The Learning Center - Hosted by Pat Sloan

By: Pat Sloan

Almost all quilters start to quilt by learning how to “Piece”. You know… cutting perfectly good fabric into small squares, rectangles and triangles. Then sewing those back together to make an awesome quilt block. Then we do it again, and again, and again!

Many of you stay at piecing your entire quilt career and many venture out into the wild world of other quilt techniques.

Michele and I wanted to explore the very base of our craft, the pieced block.

  • When was the last time you pieced a block? I bet many of you say this week!
  • When was the last time you had some trouble with that block?
  • Or maybe your a very new quilter and still working through what a block is.

I invited Faith Jones of Fresh Lemon Quilts to guest post a basic piecing tutorial… take it away Faith!

Quilt Piecing 101

By: Faith Jones of Fresh Lemon Quilts


  • Piecing a quilt is the process of sewing your cut fabric pieces together.
  • Typically in quilting, your seam allowance is 1/4″. Your sewing machine may have markings so you can easily line up your fabric for piecing.
  • Piecing1

  • You may also purchase additional sewing machine feet to help accurately piece your quilt blocks. I have two 1/4″ piecing feet. You can see that one of the feet below has a metal guide to help achieve a consistent 1/4″ seam allowance.


In this tutorial, we are going to piece together a 9-patch quilt block which will measure 9-1/2″ x 9-1/2″ unfinished. Let’s get started!

Step 1: Using a rotary cutter and quilter’s ruler, cut 9 fabric squares measuring 3-1/2″ x 3-1/2″.


Step 2: Let’s start by sewing the top row of 3 blocks together. Take the first 2 squares and place them right sides of fabric together.


Step 3: Line up the edge of your fabric along the 1/4″ markings on your sewing machine. Stitch a straight line down the entire side of the squares.



Here is how your fabric will look once you are done sewing your 1/4″ seam.


Step 4: Time to press the seams. There are a couple ways to do this, and it typically comes down to personal preference. Some like to press their seams open.


However, when I’m sewing rows of squares together, I like to press my seams to the side. (I will explain more on why later in the tutorial.)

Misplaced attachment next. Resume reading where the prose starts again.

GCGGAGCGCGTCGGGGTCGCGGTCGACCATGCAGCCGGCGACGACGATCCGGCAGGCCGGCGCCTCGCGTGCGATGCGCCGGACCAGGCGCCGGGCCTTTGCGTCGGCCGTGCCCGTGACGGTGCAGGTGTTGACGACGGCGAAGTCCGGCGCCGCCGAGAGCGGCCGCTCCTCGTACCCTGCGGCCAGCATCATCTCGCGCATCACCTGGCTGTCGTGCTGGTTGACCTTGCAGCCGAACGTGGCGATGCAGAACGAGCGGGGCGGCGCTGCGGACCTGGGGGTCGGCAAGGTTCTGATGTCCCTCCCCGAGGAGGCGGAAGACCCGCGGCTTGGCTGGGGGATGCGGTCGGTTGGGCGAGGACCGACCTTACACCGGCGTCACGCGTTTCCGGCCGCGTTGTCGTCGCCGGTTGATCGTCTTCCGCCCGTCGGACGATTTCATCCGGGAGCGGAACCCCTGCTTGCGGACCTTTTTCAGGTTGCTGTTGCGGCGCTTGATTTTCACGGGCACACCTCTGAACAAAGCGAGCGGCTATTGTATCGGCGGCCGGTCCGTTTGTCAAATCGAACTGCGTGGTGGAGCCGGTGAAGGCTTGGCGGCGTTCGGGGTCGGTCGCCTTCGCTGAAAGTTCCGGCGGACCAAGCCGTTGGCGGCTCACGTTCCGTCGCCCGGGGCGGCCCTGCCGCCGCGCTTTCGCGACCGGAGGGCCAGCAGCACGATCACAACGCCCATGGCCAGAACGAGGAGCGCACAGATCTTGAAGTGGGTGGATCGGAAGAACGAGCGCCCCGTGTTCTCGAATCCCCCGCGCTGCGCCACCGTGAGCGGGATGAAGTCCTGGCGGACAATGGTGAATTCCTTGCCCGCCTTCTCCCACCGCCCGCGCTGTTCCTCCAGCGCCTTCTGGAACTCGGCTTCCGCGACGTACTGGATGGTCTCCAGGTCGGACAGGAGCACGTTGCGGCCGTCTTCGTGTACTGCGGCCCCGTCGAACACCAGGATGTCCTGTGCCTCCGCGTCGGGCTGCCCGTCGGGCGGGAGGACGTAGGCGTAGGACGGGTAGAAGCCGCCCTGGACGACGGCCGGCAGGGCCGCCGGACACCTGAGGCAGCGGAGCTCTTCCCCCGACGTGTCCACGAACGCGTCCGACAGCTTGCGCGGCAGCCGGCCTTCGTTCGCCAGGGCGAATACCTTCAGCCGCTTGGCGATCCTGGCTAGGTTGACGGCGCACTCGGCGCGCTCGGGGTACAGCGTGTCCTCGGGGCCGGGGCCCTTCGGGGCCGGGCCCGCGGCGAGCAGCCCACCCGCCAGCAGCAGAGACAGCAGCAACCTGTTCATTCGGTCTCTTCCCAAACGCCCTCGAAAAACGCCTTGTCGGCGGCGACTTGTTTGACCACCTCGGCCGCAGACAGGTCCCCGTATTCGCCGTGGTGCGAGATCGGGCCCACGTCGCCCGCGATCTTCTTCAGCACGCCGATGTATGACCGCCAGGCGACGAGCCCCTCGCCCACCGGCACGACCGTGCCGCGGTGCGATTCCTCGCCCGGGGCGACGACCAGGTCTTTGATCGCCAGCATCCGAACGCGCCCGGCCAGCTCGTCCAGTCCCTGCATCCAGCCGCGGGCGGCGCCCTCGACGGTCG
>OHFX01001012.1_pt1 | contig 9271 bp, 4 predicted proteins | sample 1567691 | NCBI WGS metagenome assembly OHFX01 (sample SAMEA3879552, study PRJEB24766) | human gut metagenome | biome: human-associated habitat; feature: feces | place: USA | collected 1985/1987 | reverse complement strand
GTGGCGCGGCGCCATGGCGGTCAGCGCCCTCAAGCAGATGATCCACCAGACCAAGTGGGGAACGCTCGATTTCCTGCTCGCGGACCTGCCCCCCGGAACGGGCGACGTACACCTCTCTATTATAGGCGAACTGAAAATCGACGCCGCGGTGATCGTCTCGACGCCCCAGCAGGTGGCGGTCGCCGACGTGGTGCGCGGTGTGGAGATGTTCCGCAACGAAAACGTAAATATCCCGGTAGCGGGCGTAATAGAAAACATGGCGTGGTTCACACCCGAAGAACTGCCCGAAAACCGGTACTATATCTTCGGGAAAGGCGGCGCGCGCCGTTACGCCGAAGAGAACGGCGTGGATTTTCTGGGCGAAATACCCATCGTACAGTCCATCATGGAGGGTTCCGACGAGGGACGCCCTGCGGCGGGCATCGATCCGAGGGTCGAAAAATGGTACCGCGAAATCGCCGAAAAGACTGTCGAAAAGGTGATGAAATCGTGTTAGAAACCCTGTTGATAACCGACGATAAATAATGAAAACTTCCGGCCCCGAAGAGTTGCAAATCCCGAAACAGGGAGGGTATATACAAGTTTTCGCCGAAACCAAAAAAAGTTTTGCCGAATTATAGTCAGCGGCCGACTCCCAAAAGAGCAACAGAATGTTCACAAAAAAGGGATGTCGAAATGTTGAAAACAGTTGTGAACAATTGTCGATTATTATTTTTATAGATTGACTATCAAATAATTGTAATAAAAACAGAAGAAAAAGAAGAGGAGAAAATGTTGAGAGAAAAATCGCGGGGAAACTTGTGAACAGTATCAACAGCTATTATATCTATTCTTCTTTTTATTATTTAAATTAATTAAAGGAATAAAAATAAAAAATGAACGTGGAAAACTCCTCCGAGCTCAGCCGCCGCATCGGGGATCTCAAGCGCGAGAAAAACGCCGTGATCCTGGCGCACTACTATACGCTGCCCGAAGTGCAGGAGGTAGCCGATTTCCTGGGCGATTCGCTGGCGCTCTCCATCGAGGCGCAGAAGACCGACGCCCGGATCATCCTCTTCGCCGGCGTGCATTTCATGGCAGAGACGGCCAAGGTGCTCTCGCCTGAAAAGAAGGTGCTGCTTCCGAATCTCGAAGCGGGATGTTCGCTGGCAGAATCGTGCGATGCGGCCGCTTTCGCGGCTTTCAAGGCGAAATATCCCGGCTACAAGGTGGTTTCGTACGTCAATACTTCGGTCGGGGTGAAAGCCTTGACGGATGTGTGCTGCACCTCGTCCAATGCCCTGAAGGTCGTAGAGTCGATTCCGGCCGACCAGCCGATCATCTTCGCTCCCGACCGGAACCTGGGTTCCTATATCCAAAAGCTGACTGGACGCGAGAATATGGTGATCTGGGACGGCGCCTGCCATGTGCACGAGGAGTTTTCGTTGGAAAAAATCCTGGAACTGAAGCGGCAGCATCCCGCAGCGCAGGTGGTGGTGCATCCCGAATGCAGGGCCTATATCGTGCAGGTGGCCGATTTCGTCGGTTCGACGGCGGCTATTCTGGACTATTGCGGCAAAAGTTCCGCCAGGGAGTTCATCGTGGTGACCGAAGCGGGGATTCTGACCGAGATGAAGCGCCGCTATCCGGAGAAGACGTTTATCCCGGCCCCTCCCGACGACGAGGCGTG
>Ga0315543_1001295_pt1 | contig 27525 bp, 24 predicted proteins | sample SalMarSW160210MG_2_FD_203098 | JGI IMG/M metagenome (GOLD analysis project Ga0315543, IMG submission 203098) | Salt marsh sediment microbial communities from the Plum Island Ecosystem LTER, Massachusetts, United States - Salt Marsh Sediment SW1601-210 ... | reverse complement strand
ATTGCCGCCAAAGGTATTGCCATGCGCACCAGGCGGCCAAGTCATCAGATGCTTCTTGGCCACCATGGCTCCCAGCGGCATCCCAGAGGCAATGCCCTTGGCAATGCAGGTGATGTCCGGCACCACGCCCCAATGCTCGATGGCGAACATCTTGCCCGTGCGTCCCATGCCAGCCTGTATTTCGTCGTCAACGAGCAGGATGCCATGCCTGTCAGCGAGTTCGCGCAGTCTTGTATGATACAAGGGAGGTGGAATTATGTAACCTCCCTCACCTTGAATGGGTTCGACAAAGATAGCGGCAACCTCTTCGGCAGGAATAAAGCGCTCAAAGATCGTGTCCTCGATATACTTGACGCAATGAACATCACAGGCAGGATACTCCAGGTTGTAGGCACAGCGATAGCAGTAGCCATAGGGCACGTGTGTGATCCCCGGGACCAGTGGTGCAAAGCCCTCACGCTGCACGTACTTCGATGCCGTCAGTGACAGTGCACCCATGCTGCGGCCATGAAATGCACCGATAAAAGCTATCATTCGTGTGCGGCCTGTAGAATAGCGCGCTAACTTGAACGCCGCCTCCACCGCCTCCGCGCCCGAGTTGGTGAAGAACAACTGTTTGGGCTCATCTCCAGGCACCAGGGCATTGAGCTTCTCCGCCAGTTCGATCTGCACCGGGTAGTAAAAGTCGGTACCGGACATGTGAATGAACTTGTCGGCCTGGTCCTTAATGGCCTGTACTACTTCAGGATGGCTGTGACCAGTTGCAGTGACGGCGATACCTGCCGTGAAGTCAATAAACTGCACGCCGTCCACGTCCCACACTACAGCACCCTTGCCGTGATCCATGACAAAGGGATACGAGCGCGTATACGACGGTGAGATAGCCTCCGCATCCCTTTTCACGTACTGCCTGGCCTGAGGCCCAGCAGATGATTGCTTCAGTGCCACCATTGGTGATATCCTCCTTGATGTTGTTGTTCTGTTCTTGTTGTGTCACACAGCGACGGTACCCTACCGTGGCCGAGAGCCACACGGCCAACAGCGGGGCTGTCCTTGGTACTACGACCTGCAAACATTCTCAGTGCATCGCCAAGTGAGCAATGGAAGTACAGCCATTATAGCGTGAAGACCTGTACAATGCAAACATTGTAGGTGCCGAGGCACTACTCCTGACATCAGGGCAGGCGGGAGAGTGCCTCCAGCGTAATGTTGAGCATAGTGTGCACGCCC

Step 5: Repeat this process with the 3rd block in the top row. Press the seams in the same direction as the first seam you pressed to the side.



Step 6: Repeat this process with the 3 blocks in the second row of squares. Press the seams in the opposite direction as the first row you pieced.


Step 7: Repeat this process finally with the 3 blocks in the third row of squares. Press the seams in the opposite direction as the second row you pieced.


Step 8: Now we will sew the rows together. Place your first and second row of squares right sides of fabric together. Line up your seams.


This is where you will see the benefits of alternating the pressing of the seams to the sides. When your blocks are lined up, the pressed seams will lock the blocks into place keeping everything aligned perfectly.


Pin your rows together:


Sew down the full length of the row:


Press your seams either open or to the side:


Step 9: Repeat this process to attach row three. Congratulations! You’ve pieced together a 9-patch quilt block!


I hope you picked up a tip or two … I personally love the foot with the edge on it!

Pat Sloan American Patchwork and Quilting radio Faith Jones guest

On Feb 13, 2012 Faith was on my radio show… why don’t you get to know her a bit better by listening to our chat!.

Be sure to check out her blog, Fresh Lemon Quilts, too… it’s filled with awesome tutorials and inspiration.

Question For The Day

I asked my Facebook group“What problem do you encounter most when piecing?”

Matching seams

clover fork pins lrg

Maintaining 1/4 inch seams and a quarter inch can vary quite a bit from one machine to another

I have trouble Understanding some Directions